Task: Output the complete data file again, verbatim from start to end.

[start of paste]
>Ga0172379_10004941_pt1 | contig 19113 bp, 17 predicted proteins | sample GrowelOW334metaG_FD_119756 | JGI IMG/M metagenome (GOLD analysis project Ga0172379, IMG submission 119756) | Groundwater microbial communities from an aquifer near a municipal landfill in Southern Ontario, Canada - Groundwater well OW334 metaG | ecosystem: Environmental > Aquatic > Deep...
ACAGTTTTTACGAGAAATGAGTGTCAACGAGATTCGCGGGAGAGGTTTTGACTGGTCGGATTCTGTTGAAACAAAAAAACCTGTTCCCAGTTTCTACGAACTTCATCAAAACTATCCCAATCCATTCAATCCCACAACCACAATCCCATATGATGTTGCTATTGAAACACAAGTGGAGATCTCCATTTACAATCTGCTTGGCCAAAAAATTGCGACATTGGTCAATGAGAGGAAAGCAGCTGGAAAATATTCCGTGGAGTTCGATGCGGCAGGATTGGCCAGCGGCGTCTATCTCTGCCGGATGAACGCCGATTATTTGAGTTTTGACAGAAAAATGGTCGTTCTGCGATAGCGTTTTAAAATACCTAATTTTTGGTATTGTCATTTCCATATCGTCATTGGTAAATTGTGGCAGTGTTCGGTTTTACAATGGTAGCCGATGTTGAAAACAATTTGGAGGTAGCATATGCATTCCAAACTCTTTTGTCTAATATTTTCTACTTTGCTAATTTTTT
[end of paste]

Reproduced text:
>Ga0172379_10004941_pt1 | contig 19113 bp, 17 predicted proteins | sample GrowelOW334metaG_FD_119756 | JGI IMG/M metagenome (GOLD analysis project Ga0172379, IMG submission 119756) | Groundwater microbial communities from an aquifer near a municipal landfill in Southern Ontario, Canada - Groundwater well OW334 metaG | ecosystem: Environmental > Aquatic > Deep...
ACAGTTTTTACGAGAAATGAGTGTCAACGAGATTCGCGGGAGAGGTTTTGACTGGTCGGATTCTGTTGAAACAAAAAAACCTGTTCCCAGTTTCTACGAACTTCATCAAAACTATCCCAATCCATTCAATCCCACAACCACAATCCCATATGATGTTGCTATTGAAACACAAGTGGAGATCTCCATTTACAATCTGCTTGGCCAAAAAATTGCGACATTGGTCAATGAGAGGAAAGCAGCTGGAAAATATTCCGTGGAGTTCGATGCGGCAGGATTGGCCAGCGGCGTCTATCTCTGCCGGATGAACGCCGATTATTTGAGTTTTGACAGAAAAATGGTCGTTCTGCGATAGCGTTTTAAAATACCTAATTTTTGGTATTGTCATTTCCATATCGTCATTGGTAAATTGTGGCAGTGTTCGGTTTTACAATGGTAGCCGATGTTGAAAACAATTTGGAGGTAGCATATGCATTCCAAACTCTTTTGTCTAATATTTTCTACTTTGCTAATTTTTT